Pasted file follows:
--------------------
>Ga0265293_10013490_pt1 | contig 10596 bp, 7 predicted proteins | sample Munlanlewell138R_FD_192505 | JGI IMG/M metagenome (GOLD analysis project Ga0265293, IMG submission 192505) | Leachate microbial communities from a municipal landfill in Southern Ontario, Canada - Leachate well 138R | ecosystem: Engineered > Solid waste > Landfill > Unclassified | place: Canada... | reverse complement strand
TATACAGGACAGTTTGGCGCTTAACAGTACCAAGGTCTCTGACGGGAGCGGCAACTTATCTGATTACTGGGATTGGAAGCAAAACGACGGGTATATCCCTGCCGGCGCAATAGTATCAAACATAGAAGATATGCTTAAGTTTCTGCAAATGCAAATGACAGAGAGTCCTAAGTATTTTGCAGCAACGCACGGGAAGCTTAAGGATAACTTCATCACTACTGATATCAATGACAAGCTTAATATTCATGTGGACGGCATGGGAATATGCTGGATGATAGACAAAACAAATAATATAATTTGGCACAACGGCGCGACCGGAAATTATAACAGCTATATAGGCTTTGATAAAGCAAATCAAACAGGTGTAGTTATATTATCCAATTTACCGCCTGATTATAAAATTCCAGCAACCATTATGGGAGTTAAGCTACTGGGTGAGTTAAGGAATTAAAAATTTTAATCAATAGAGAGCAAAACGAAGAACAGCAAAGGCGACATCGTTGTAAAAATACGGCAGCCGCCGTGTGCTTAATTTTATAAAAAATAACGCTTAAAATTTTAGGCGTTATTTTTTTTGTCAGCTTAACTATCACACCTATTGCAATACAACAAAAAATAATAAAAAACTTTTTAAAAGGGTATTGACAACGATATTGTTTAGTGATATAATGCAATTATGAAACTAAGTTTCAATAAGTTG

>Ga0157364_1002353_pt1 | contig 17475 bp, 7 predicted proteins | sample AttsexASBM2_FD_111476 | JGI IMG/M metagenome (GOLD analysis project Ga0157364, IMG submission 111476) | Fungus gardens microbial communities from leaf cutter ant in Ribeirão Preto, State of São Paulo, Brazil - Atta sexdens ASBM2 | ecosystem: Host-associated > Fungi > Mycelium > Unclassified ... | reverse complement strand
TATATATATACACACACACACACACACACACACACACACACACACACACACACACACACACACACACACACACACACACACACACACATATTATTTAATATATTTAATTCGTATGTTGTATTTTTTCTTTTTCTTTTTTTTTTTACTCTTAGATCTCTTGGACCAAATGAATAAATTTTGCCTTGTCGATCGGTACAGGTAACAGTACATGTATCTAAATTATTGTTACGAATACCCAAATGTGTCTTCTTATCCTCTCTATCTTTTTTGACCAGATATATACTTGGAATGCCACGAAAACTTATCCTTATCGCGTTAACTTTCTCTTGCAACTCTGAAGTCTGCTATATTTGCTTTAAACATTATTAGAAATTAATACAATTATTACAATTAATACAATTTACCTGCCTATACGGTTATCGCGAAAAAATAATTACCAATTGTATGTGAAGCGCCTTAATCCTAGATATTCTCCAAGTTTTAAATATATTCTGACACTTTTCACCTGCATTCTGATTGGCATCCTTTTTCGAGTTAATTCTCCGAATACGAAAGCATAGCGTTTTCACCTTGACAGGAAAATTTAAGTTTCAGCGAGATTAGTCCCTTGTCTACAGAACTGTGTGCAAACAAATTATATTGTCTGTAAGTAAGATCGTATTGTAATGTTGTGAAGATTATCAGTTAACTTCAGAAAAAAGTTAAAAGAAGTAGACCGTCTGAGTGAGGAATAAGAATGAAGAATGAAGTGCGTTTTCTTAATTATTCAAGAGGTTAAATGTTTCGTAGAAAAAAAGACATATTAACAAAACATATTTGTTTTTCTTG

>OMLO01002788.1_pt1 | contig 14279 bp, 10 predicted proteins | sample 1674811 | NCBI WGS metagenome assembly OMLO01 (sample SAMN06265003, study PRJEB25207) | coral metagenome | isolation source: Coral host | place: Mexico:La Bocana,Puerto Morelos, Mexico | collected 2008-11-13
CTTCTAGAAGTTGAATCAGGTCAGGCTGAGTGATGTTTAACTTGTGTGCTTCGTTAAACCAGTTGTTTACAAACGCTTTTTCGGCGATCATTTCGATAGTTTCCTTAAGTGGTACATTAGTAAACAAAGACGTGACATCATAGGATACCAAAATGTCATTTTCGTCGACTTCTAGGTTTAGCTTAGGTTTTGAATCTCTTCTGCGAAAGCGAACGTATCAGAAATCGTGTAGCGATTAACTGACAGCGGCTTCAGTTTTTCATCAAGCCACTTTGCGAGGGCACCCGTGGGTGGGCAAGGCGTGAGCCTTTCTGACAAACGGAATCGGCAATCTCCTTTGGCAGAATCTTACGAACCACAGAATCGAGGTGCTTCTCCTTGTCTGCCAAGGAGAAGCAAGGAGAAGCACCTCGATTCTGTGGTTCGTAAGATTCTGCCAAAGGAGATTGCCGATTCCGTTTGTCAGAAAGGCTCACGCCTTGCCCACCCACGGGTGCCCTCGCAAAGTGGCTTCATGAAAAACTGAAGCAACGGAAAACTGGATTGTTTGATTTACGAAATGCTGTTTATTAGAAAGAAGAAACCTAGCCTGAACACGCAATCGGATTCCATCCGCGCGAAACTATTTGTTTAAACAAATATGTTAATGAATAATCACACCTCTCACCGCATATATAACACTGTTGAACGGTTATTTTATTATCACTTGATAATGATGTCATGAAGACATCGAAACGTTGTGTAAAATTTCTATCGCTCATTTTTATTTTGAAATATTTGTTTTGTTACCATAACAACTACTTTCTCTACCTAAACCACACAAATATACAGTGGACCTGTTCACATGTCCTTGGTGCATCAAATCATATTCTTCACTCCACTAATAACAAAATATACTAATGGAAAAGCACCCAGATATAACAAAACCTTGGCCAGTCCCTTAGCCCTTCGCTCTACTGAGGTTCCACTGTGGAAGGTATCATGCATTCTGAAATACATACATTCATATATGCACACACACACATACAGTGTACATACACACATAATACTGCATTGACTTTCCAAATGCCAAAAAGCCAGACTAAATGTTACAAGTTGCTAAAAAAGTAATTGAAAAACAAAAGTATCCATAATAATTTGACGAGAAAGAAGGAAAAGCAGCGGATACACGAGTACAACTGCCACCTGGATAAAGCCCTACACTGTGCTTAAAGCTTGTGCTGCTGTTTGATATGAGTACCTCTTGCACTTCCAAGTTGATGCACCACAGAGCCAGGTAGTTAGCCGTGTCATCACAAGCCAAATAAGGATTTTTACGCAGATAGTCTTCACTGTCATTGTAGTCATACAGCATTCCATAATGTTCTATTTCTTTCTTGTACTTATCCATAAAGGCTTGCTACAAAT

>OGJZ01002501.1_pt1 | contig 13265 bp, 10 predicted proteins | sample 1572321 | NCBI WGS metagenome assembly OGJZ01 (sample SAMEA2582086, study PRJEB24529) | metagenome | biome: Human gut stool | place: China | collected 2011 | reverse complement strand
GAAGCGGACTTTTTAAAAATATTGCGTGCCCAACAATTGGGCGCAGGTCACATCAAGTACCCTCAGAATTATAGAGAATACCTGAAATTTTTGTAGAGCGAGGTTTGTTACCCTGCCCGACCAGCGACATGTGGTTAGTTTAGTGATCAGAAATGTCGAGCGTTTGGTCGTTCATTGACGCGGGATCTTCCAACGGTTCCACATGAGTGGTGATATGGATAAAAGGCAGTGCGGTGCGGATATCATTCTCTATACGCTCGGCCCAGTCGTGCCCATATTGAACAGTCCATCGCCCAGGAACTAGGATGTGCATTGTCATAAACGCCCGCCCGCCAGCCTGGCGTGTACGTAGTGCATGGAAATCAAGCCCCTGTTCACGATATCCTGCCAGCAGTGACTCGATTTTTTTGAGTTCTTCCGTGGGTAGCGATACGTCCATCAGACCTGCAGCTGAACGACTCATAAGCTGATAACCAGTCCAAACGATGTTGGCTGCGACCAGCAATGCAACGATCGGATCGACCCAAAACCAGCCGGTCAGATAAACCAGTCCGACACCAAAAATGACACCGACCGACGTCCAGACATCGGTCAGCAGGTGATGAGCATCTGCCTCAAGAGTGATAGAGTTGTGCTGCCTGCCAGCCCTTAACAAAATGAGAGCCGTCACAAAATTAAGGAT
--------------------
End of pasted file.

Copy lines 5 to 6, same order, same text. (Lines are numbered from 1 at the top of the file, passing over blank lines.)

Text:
>OMLO01002788.1_pt1 | contig 14279 bp, 10 predicted proteins | sample 1674811 | NCBI WGS metagenome assembly OMLO01 (sample SAMN06265003, study PRJEB25207) | coral metagenome | isolation source: Coral host | place: Mexico:La Bocana,Puerto Morelos, Mexico | collected 2008-11-13
CTTCTAGAAGTTGAATCAGGTCAGGCTGAGTGATGTTTAACTTGTGTGCTTCGTTAAACCAGTTGTTTACAAACGCTTTTTCGGCGATCATTTCGATAGTTTCCTTAAGTGGTACATTAGTAAACAAAGACGTGACATCATAGGATACCAAAATGTCATTTTCGTCGACTTCTAGGTTTAGCTTAGGTTTTGAATCTCTTCTGCGAAAGCGAACGTATCAGAAATCGTGTAGCGATTAACTGACAGCGGCTTCAGTTTTTCATCAAGCCACTTTGCGAGGGCACCCGTGGGTGGGCAAGGCGTGAGCCTTTCTGACAAACGGAATCGGCAATCTCCTTTGGCAGAATCTTACGAACCACAGAATCGAGGTGCTTCTCCTTGTCTGCCAAGGAGAAGCAAGGAGAAGCACCTCGATTCTGTGGTTCGTAAGATTCTGCCAAAGGAGATTGCCGATTCCGTTTGTCAGAAAGGCTCACGCCTTGCCCACCCACGGGTGCCCTCGCAAAGTGGCTTCATGAAAAACTGAAGCAACGGAAAACTGGATTGTTTGATTTACGAAATGCTGTTTATTAGAAAGAAGAAACCTAGCCTGAACACGCAATCGGATTCCATCCGCGCGAAACTATTTGTTTAAACAAATATGTTAATGAATAATCACACCTCTCACCGCATATATAACACTGTTGAACGGTTATTTTATTATCACTTGATAATGATGTCATGAAGACATCGAAACGTTGTGTAAAATTTCTATCGCTCATTTTTATTTTGAAATATTTGTTTTGTTACCATAACAACTACTTTCTCTACCTAAACCACACAAATATACAGTGGACCTGTTCACATGTCCTTGGTGCATCAAATCATATTCTTCACTCCACTAATAACAAAATATACTAATGGAAAAGCACCCAGATATAACAAAACCTTGGCCAGTCCCTTAGCCCTTCGCTCTACTGAGGTTCCACTGTGGAAGGTATCATGCATTCTGAAATACATACATTCATATATGCACACACACACATACAGTGTACATACACACATAATACTGCATTGACTTTCCAAATGCCAAAAAGCCAGACTAAATGTTACAAGTTGCTAAAAAAGTAATTGAAAAACAAAAGTATCCATAATAATTTGACGAGAAAGAAGGAAAAGCAGCGGATACACGAGTACAACTGCCACCTGGATAAAGCCCTACACTGTGCTTAAAGCTTGTGCTGCTGTTTGATATGAGTACCTCTTGCACTTCCAAGTTGATGCACCACAGAGCCAGGTAGTTAGCCGTGTCATCACAAGCCAAATAAGGATTTTTACGCAGATAGTCTTCACTGTCATTGTAGTCATACAGCATTCCATAATGTTCTATTTCTTTCTTGTACTTATCCATAAAGGCTTGCTACAAAT